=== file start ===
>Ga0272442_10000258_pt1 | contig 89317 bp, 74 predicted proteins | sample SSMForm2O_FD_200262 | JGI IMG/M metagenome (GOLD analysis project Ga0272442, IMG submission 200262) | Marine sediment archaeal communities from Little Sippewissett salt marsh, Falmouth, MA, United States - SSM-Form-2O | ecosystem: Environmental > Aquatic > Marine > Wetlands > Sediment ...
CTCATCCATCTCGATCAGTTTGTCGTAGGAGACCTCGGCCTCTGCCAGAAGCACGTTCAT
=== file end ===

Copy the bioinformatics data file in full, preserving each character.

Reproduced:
>Ga0272442_10000258_pt1 | contig 89317 bp, 74 predicted proteins | sample SSMForm2O_FD_200262 | JGI IMG/M metagenome (GOLD analysis project Ga0272442, IMG submission 200262) | Marine sediment archaeal communities from Little Sippewissett salt marsh, Falmouth, MA, United States - SSM-Form-2O | ecosystem: Environmental > Aquatic > Marine > Wetlands > Sediment ...
CTCATCCATCTCGATCAGTTTGTCGTAGGAGACCTCGGCCTCTGCCAGAAGCACGTTCAT